To acquire wisdom, one must observe

Globe reporters discuss work uncovering clergy sex abuse scandal

The Pulitzer Prize-winning Boston Globe journalists that covered the sex abuse scandal in the Boston Catholic Church spoke to a full room of over 240 on Tuesday, Nov. 10 about the importance of funding local newspapers and investigative journalists in a time when journalism is transitioning from print to constant, online news coverage.

Josh Singer, the screenwriter of “Spotlight,” a film released this month about The Boston Globe’s Spotlight investigative team and its coverage of the sex abuse scandal, spoke on the panel. He addressed what he sees as a difference between “journalism we see today” and the reporting of the Spotlight journalists.

“The trick here, it seems to me, is to have our first focus on the Church’s policies and practices, rather than on the seemingly large number of priests … who have been accused of being sexual predators,” said Singer. He read the quote from an email that Marty Baron, former editor of The Boston Globe, wrote to two Spotlight writers in 2001 about the investigation.

Singer emphasized Baron’s push to find systematic problems within the Church rather than attack individual pedophilc priests, a “gotcha” strategy he believes is more prevalent in journalism today.

“I wanted to get at the institutional failure … I thought that was the bigger story, rather than just a lot of priests who were abusing kids,” said Baron at panel. “What did the Church do when it found out about those priests? … Did they reassign them to another place where they could abuse again? … If that was the case, you know, that would be horrifying.”

Baron initially proposed investigating the Church on his first day of work as a new editor at The Globe. Brandeis Professor Eileen McNamara (AMST), a moderator at the panel and a previous Globe journalist who wrote in her column about the sex abuse, asked if his position as an “outsider” allowed him to see something the rest of the Globe staff did not.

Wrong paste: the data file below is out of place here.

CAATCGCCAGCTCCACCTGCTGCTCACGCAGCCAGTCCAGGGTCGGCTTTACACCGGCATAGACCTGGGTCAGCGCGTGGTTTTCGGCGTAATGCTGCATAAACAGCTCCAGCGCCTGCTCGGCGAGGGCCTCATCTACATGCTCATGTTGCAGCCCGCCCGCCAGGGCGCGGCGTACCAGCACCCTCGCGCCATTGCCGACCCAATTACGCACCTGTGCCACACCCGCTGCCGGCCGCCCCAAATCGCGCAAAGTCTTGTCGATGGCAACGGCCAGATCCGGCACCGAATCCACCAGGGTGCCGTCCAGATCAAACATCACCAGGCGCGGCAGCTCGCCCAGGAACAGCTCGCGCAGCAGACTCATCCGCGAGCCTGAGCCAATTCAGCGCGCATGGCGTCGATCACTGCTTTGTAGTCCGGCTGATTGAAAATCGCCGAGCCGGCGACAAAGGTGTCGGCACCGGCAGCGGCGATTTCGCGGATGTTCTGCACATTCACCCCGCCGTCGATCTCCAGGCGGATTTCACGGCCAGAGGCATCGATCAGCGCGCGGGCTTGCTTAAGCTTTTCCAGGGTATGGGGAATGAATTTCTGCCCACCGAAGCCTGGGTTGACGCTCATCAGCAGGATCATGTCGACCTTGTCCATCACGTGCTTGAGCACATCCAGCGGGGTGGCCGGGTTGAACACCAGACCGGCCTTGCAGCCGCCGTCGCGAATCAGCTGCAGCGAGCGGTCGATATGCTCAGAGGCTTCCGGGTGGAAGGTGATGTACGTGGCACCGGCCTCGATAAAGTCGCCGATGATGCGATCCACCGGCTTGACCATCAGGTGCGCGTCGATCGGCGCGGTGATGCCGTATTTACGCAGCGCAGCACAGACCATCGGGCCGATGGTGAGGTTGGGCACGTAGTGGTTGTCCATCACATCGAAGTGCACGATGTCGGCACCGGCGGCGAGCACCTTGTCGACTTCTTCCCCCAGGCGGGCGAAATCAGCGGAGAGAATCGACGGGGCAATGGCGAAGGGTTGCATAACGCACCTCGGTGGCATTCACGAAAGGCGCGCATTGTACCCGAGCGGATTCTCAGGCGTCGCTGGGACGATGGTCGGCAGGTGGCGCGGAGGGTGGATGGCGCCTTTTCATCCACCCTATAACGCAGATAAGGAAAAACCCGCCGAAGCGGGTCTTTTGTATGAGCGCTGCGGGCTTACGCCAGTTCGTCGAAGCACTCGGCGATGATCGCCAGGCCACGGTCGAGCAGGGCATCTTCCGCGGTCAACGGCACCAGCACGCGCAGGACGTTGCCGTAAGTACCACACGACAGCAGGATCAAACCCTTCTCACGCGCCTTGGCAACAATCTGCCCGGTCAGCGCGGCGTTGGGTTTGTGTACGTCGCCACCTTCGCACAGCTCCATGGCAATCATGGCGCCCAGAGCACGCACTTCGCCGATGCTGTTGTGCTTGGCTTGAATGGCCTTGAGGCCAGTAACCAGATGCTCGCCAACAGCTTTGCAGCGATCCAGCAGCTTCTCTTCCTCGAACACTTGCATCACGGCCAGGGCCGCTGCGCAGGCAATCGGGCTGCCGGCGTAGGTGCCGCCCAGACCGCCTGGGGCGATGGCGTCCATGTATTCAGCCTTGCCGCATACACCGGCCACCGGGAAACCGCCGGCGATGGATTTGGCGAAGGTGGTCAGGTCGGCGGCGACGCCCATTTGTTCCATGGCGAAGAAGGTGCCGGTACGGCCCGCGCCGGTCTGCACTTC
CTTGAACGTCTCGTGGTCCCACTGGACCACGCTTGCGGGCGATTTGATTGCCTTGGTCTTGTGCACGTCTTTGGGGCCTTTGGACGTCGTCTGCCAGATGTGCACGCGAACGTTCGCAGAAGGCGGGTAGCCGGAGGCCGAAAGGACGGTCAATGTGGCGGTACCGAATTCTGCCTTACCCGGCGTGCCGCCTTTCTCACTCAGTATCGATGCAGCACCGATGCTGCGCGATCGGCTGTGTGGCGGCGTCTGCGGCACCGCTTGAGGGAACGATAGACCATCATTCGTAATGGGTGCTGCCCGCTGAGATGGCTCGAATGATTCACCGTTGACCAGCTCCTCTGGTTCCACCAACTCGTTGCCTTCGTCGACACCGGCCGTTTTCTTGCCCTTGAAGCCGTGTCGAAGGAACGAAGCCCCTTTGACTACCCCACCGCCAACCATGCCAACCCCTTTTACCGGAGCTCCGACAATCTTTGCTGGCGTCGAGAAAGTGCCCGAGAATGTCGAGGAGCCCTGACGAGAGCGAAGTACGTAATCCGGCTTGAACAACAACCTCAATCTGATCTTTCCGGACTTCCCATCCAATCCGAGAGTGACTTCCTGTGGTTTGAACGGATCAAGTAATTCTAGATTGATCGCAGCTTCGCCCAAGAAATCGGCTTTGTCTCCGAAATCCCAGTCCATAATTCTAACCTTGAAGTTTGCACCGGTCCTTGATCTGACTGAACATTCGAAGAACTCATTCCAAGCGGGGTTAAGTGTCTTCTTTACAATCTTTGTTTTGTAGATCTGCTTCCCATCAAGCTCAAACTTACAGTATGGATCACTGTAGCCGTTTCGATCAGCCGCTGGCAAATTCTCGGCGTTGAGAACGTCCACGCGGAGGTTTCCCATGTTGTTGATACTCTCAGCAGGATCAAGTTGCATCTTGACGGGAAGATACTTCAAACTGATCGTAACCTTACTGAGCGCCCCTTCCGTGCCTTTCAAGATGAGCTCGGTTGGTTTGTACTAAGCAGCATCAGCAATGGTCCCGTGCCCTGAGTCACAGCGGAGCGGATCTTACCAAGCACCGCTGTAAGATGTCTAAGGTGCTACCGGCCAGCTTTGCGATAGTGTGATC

In 2001, 44 percent of the Massachusetts population was Catholic, according to research conducted at the Graduate Center at the City University of New York.

“I used to say that in any other city they would call me a newcomer,” Baron responded to McNamara, eliciting a laugh from the crowd. While he did acknowledge that perhaps his fresh eyes gave him a different perspective, it was his journalistic instinct to look for a good story that drove his proposal to further investigate the Church, he said.

In addition to Baron, the panel featured in the Wasserman Cinematheque included attorney from The Globe Jonathan Albano and Spotlight journalists Sacha Pfeiffer, Michael Rezendes, Matt Carroll and editors Walter Robinson and Ben Bradlee Jr.

The seven-month investigation cost The Globe over $1 million, said Baron. “What’s the return?” he asked. “Well, it’s hard to say.” Although the financial return is unclear, Baron emphasized the invaluable role journalists play in holding “powerful institutions … accountable because no one else will.”

Because newspapers are facing budget cuts, many powerful institutions are going uncovered and it is concerning, said Baron. There are many courthouses that are entirely absent of journalists, Pfeiffer added.

From 2003 to 2009, more than 50 newspapers nationwide stopped covering statehouses entirely, according to a survey by The American Journalism Review. From 2006 to 2009, spending on reporters and editors decreased by $1.6 billion, according to the Pew Research Center.

“Although home circulation is steadily declining, we have more readers than we have ever had when you factor in online readers,” said Pfeiffer. “Unfortunately, most of them are not paying readers, so that’s the problem.”

An important theme of the film is to emphasize the importance of investigative and local journalism, said Singer about the movie. “What these guys did, they were able to do … because they know Boston. They knew the ins and outs of the city,” he said. Paying for and supporting local papers is vital to keeping officials accountable, Singer said.

Other topics covered during the panel included the emotional toll interviewing survivors of pedophile priests had on journalists and the 800 stories that resulted from the investigation.

Because the subject matter was so “emotionally wrenching,” Robinson said his wife believed the journalists suffered from PTSD.

Following the publication of the Spotlight team’s initial article about the sex abuse scandal, the team responded to more than 300 calls from victims from the Boston Archdiocese, said Rezendez. “Their stories sustained us for years,” he said.

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